That is now the average length of a paternal leave, which is less than one-quarter of what a man could take, but about 85 per cent of Swedish fathers spend at least some time home alone with their children.
Employer prejudice persists, however. "Some Swedish companies made it a priority to be friendly to parental leave," says Christian Celsing, a 39-year-old purchasing manager among the fathers at Solbackens, "but at others you probably do lose a couple of steps on the career ladder."
Even so, the participation rate continues to rise, and one father in five manages a 50-50 split with his partner, collecting an "equality" bonus of $2,050.
It helps that Swedes are entitled to 480 days of paid leave before a child's eighth birthday. For much of that time, the state pays 80 per cent of the parent's salary, up to $5,445 a month, which is topped up by many companies - including the government, which employs one worker in every three.
In sharp contrast, most Canadians are compensated for only 35 weeks, and payments max out at 55 per cent of annual salaries no higher than $43,200. Because women still tend to earn less, it frequently makes financial sense to have them stay home. Only 12 to 15 per cent of Canadian fathers take any time at all.
"If you leave the choice to the family," says Carleton's Prof. Doucet, "it's going to be a gender choice - with long-term effects on family and home."
One effect is stress. In a recent Nanos Research survey conducted for The Globe and Mail, men were just as likely to feel the pressure of child care. And if given the chance, they will stay home: In 2000, a year before Ottawa expanded employment-insurance benefits from 10 to 35 weeks, fathers used just 3 per cent of the time available. By last year, their portion had jumped to 33 per cent, and Statistics Canada says that, in 2007, men on average took 6.3 days off work for family reasons versus 1.8 days a decade earlier.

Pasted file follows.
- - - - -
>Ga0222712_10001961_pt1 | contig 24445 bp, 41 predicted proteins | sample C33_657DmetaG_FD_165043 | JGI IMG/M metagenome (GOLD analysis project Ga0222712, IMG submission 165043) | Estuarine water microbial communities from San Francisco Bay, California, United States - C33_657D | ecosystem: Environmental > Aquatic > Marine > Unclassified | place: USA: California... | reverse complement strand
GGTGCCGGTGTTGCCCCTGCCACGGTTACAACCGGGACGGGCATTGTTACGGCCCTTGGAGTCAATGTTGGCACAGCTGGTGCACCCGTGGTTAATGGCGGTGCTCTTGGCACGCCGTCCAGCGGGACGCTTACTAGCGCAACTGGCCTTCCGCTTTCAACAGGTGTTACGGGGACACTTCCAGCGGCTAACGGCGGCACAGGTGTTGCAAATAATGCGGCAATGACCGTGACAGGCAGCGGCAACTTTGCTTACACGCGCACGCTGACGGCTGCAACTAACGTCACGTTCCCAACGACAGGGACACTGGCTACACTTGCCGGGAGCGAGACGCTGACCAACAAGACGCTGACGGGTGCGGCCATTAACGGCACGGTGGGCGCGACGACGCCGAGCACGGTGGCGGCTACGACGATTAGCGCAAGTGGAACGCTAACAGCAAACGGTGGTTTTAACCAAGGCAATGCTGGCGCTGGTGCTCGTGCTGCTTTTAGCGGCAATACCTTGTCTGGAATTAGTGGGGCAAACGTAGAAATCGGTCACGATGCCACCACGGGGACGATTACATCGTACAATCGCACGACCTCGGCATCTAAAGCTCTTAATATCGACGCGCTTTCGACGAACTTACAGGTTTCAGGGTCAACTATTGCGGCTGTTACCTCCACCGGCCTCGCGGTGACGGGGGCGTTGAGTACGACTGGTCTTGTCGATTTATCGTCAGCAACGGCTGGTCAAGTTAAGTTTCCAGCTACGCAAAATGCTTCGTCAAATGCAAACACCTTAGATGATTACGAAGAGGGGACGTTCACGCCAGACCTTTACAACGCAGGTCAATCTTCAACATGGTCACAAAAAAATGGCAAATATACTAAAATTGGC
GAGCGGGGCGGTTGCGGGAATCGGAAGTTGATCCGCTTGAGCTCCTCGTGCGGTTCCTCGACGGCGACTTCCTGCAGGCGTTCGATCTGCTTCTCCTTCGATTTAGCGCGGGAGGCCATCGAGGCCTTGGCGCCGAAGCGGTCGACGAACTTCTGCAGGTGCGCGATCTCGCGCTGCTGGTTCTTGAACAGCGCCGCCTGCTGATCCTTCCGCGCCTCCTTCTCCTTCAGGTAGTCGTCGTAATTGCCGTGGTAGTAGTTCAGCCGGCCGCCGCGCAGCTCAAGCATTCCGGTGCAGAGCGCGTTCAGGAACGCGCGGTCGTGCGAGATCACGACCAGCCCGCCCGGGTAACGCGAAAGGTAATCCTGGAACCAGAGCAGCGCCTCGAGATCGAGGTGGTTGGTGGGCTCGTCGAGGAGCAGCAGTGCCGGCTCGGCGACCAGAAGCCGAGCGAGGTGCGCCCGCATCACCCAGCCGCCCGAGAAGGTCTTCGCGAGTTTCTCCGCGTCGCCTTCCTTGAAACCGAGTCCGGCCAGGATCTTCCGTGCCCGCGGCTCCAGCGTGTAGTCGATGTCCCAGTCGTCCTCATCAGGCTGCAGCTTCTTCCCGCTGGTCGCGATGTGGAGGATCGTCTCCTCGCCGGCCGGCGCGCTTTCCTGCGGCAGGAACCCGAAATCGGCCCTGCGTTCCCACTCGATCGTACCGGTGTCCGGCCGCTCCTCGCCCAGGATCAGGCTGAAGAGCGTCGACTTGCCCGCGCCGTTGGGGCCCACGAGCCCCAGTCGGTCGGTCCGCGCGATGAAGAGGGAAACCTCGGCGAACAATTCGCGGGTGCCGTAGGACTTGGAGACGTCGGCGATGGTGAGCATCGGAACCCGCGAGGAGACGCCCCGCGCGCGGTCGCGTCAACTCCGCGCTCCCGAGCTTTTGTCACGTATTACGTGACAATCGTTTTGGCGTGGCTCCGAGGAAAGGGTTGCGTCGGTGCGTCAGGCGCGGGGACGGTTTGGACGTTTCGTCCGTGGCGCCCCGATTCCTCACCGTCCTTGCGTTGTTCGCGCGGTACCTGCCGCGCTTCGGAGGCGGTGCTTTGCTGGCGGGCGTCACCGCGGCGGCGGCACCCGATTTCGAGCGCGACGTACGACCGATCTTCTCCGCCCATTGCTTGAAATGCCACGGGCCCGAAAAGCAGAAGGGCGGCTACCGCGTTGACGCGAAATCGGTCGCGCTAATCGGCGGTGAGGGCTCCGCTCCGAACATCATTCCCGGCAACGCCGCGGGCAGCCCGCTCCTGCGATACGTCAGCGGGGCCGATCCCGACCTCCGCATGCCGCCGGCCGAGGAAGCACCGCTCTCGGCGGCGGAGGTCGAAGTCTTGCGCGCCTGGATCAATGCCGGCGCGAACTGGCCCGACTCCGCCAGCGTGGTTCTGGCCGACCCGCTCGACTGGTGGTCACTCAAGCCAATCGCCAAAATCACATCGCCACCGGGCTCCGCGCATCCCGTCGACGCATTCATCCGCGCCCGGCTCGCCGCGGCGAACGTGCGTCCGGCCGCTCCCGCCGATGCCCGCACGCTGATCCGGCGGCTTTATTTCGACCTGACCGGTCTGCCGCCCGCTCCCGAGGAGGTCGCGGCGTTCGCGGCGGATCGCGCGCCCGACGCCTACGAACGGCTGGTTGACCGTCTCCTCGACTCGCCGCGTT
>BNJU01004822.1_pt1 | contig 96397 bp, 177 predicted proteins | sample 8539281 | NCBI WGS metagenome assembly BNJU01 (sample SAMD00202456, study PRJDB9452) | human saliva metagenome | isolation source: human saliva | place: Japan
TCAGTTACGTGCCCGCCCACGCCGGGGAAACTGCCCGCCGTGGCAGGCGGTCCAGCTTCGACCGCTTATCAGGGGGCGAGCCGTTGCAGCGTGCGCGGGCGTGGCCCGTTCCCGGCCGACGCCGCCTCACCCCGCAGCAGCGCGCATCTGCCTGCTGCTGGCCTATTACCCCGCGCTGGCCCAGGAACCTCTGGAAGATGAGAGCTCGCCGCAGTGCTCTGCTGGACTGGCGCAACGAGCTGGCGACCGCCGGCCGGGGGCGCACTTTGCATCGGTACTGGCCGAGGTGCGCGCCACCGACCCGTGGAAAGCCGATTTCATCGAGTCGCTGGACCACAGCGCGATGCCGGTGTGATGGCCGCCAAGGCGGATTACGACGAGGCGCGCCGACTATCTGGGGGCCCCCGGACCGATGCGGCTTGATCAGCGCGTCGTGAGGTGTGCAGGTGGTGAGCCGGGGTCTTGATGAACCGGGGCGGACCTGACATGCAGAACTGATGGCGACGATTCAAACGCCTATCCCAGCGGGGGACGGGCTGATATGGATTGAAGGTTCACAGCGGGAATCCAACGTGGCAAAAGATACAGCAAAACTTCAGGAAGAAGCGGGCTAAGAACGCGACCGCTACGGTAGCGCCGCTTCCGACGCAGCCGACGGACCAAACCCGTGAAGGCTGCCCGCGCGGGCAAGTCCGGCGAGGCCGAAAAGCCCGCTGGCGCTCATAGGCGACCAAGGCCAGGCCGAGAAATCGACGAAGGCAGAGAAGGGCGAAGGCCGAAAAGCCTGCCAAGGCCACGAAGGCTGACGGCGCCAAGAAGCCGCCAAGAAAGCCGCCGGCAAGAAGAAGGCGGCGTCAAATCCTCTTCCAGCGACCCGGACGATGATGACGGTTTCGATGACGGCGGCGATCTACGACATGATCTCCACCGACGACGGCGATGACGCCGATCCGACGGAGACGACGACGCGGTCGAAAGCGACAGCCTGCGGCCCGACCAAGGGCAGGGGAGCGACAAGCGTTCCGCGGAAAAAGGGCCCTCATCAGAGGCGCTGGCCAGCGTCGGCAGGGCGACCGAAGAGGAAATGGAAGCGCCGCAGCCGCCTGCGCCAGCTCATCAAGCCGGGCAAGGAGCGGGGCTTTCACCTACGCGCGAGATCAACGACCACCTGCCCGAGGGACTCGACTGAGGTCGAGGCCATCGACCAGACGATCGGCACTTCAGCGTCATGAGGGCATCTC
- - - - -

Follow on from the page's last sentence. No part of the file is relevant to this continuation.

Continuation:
Yet Prof. Doucet has found that most men still take parental leave in spurts, immediately after a birth or tacked on to a summer vacation. Even those who stay home the longest often do so simply because they qualify for benefits and their partners do not.
Sweden allows much more flexibility. Leave time can be diced in just about any permutation imaginable - as days, half-days and even quarter-days. What can't be finessed is the gender dictum: Fathers must use the two months or they're lost.
As a result, "the working culture is changing," says Fredrik Rydahl, an engineer at truck manufacturer Scania who took more than six months off with both of his daughters, now 4 and 7. "When we hire a young guy, we count it as a given that this guy is going to be home with small children at some point."
According to his wife Maria, also an engineer, "You change so much when you're home and you're a parent. If only one of you does this journey, you risk going in different directions."
Question of balance
Fifteen years of tweaking parental leave has helped Swedes reverse their fading fertility rate and made them among the happiest of Europeans when it comes to work-life balance. According to one survey, only 18 per cent feel their jobs make it difficult to fulfill family obligations.
Having fathers become equal partners seems to enrich the lives of both parents - and the men in the Solbackens playroom say they are getting the balance right.
"I personally haven't had any fears of getting off track with my career," says Olav Fromm, a product marketing manager at a pharmaceutical company currently on a six-month leave with his year-old daughter.
"I think we do not define ourselves through work in the way our parents' generation did," the father of four explains, adding, "At the same time, now you have more professional women with demanding careers ... and the parental leave helps make that possible."
Being on leave has made him a better father and probably a better husband, Mr. Fromm says, but men out pushing strollers on a work day can still draw stares.
"I went with three other fathers to a museum," he recalls. "There were 40 Japanese tourists, all men, and they were taking photos of us."
Special to The Globe and Mail